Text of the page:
Wall Street Journal
Least-Welcome Sign of Summer
by Anne Marie Chaker and Anjali Athavaley
Wall Street Journal

Carolyn Walker collects and sells shade plants from her home in Bryn Mawr, Pa. There's one plant she can't seem to get rid of this year—poison ivy. "I have noticed a lot more little seedlings of it in my garden," Ms. Walker says. She and her 19-year-old son have rashes on their arms. "I normally don't get it at all," she adds.
When Food and Pills Clash
Fresh Concerns on How Diet and Medicines Interact, From Pepper to Pomegranate
by Shirley S. Wang
Wall Street Journal

Americans increasingly view the food they eat as medicine to help lower cholesterol, reduce high blood pressure and control blood sugar. But as with prescribed drugs, the health-improving qualities of foods such as olive oil, nuts and fruit can interact with other medications, causing possible problems.
Sand flies infect U.S. forces with parasite that leaves them with 'Baghdad Boil'
by Eric Athas
Washington Post

Mason Alsaleh was sound asleep when he was attacked at a U.S. Army outpost in northwest Iraq.
Stress assessment: Rate your stress level
By Mayo Clinic staff
Mayo Clinic

Sunday, June 20, 2010

My Father’s Gift to Me
by Nicholas D. Kristof
New York Times

When I was 12, my father came and spoke to my seventh-grade class. I remember feeling proud, for my rural school was impressed by a visit from a university professor. But I also recall being embarrassed — at my dad’s strong Slavic accent, at his refugee origins, at his “differentness.”
What Broke My Father’s Heart
by Katy Butler
New York Times

One October afternoon three years ago while I was visiting my parents, my mother made a request I dreaded and longed to fulfill. She had just poured me a cup of Earl Grey from her Japanese iron teapot, shaped like a little pumpkin; outside, two cardinals splashed in the birdbath in the weak Connecticut sunlight. Her white hair was gathered at the nape of her neck, and her voice was low. “Please help me get Jeff’s pacemaker turned off,” she said, using my father’s first name. I nodded, and my heart knocked.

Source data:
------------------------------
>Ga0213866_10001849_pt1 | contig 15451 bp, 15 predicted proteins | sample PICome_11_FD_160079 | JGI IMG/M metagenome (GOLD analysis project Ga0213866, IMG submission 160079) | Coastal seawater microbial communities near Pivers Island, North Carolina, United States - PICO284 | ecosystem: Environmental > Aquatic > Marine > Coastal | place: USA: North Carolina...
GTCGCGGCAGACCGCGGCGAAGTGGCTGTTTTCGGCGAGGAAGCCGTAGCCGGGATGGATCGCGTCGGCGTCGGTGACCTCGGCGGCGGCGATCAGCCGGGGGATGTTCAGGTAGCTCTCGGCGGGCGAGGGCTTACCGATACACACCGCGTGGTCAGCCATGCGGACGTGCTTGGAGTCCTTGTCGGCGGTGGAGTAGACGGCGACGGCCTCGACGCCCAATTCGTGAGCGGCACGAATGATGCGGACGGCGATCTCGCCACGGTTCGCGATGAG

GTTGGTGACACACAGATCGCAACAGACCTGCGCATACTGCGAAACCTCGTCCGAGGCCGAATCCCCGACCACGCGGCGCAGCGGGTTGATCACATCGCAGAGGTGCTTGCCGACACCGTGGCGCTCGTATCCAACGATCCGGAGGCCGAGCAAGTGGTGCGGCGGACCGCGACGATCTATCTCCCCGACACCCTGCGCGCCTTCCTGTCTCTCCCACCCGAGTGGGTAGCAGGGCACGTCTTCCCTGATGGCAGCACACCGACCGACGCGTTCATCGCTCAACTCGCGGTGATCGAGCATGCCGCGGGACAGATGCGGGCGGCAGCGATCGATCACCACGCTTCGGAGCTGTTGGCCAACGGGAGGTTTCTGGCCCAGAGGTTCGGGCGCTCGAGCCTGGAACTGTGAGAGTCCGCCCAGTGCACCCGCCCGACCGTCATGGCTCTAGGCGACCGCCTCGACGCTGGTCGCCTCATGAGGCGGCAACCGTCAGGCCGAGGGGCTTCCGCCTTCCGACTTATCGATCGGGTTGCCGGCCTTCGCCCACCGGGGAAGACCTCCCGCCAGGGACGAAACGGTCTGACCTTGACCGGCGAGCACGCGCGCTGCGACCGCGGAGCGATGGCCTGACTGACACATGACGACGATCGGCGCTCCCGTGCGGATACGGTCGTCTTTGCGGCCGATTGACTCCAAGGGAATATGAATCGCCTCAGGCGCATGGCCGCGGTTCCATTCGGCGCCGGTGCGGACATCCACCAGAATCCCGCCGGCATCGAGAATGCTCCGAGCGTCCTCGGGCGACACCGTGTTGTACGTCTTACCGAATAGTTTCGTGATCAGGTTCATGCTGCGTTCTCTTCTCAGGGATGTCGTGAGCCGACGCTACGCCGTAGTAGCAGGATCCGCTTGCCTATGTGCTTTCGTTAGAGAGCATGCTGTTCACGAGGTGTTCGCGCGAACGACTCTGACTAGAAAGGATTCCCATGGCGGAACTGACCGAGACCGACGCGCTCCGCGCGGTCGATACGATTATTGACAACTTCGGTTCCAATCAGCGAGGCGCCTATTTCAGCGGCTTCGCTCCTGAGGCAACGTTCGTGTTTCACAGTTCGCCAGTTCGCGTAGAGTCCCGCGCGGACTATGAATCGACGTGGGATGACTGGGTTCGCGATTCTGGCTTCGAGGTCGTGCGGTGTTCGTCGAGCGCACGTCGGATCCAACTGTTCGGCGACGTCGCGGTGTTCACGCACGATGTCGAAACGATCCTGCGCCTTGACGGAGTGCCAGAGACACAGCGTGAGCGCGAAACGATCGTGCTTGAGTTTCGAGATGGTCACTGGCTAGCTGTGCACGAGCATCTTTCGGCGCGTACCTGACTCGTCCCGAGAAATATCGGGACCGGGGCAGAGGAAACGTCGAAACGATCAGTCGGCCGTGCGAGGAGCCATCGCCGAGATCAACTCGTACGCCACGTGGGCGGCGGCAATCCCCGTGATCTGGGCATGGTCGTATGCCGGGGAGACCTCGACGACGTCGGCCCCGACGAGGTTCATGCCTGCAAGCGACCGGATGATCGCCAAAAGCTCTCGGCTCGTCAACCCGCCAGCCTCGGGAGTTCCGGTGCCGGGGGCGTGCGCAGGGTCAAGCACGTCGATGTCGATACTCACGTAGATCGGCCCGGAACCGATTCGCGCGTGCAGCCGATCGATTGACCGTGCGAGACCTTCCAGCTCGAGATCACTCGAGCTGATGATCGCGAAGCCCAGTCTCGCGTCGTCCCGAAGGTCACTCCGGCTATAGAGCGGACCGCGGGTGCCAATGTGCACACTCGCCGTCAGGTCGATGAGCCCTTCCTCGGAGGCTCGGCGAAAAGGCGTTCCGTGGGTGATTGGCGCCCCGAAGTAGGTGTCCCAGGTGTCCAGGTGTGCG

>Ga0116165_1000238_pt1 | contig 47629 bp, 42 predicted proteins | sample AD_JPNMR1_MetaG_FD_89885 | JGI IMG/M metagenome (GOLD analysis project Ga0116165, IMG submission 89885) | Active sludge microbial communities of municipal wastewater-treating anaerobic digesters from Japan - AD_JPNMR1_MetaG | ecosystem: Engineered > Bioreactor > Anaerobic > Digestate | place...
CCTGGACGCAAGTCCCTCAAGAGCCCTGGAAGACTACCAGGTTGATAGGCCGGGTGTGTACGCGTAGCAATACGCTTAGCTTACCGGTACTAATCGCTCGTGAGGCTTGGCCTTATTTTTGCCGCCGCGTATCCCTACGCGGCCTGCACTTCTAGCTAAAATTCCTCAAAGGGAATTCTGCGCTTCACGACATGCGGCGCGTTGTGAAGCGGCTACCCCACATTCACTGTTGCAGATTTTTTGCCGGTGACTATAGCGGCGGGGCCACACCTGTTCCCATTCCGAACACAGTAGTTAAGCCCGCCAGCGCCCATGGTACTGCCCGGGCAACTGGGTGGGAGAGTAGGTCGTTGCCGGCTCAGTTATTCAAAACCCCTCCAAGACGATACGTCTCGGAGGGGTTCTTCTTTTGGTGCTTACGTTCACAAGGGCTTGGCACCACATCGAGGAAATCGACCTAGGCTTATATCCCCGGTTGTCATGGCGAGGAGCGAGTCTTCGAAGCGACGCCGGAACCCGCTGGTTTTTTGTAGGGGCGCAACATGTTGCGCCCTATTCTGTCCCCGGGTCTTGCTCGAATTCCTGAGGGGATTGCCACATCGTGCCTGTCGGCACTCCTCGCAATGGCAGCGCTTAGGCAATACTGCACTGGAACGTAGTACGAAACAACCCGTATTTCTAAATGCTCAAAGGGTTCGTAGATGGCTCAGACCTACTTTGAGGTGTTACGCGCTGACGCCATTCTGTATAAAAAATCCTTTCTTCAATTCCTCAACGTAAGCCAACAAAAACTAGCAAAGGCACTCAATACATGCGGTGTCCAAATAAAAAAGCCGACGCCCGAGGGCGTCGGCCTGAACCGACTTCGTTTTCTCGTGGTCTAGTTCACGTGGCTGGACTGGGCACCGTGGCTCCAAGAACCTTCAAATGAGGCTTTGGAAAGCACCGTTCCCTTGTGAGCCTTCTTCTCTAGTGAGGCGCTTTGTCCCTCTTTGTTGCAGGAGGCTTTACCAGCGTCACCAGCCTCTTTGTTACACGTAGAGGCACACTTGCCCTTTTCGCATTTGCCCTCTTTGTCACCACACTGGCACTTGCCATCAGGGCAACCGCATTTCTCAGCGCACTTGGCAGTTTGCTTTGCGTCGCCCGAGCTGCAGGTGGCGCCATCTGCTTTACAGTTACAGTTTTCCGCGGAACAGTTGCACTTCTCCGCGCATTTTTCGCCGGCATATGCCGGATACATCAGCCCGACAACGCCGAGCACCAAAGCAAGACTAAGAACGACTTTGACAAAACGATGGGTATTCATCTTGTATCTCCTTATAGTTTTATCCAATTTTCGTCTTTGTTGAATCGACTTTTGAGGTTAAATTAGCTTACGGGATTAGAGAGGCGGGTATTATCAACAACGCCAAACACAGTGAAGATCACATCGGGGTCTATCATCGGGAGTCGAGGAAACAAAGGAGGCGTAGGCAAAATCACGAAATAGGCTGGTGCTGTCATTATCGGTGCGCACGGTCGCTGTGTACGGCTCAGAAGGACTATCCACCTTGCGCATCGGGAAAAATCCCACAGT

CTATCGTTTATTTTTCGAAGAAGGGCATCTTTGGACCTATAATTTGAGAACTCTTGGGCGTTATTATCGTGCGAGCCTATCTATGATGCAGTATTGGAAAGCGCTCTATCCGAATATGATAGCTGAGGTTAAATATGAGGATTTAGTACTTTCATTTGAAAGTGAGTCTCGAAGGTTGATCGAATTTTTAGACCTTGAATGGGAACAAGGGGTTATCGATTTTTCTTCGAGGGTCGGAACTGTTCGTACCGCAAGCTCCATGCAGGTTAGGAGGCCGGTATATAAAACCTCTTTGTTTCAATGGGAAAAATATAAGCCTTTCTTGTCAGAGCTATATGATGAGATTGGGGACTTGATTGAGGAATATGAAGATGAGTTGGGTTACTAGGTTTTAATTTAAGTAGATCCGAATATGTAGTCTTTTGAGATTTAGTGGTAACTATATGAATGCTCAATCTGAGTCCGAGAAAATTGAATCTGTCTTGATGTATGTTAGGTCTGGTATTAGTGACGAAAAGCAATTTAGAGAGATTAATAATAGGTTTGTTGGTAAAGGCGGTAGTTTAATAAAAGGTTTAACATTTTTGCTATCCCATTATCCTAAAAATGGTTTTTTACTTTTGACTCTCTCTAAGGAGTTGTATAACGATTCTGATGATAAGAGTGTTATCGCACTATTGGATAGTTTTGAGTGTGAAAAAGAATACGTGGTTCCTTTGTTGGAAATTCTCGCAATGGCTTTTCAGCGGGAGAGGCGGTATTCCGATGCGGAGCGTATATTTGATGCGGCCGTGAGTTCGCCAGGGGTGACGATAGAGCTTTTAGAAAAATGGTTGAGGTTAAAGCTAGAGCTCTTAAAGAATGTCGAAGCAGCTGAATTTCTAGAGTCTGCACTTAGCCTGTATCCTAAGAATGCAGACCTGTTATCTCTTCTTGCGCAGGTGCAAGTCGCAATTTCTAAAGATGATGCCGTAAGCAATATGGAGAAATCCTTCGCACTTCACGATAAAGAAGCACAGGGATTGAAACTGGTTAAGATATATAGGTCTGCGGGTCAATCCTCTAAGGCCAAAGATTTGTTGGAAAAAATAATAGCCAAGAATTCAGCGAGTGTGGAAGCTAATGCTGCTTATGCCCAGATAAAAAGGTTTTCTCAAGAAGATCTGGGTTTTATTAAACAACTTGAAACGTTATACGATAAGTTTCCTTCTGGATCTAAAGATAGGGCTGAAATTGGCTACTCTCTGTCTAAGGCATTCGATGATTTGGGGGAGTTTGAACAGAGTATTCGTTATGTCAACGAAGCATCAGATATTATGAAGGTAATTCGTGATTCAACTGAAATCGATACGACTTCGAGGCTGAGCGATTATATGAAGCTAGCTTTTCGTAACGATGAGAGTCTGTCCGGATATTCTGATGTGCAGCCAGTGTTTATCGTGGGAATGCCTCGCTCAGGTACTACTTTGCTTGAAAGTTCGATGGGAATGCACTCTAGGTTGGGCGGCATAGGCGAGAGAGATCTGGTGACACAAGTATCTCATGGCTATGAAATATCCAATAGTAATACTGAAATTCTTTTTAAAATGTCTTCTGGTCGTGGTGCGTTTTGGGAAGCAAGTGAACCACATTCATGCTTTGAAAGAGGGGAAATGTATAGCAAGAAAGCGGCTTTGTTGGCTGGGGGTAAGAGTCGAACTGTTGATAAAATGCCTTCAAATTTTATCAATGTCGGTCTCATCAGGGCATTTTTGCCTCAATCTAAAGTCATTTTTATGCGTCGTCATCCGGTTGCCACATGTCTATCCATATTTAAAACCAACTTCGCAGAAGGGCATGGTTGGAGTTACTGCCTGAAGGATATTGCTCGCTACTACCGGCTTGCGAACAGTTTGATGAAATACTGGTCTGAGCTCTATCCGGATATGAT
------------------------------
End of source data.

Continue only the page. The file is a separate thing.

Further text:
The Toys Are Us
by David Hajdu
Wall Street Journal

NEARLY 2,000 years after St. Paul of Tarsus wrote his poetic epistles to the people of Corinth, we still equate our capacity for selfless love with the putting away of childish things. That is to say, the time comes for each of us to grow up and pack up our toys.
Israel and the Surrender of the West
One of the world's oldest stories is playing out before our eyes: The Jews are being scapegoated again.
By Shelby Steele
Wall Street Journal

The most interesting voice in all the fallout surrounding the Gaza flotilla incident is that sanctimonious and meddling voice known as "world opinion." At every turn "world opinion," like a school marm, takes offense and condemns Israel for yet another infraction of the world's moral sensibility. And this voice has achieved an international political legitimacy so that even the silliest condemnation of Israel is an opportunity for self-congratulation.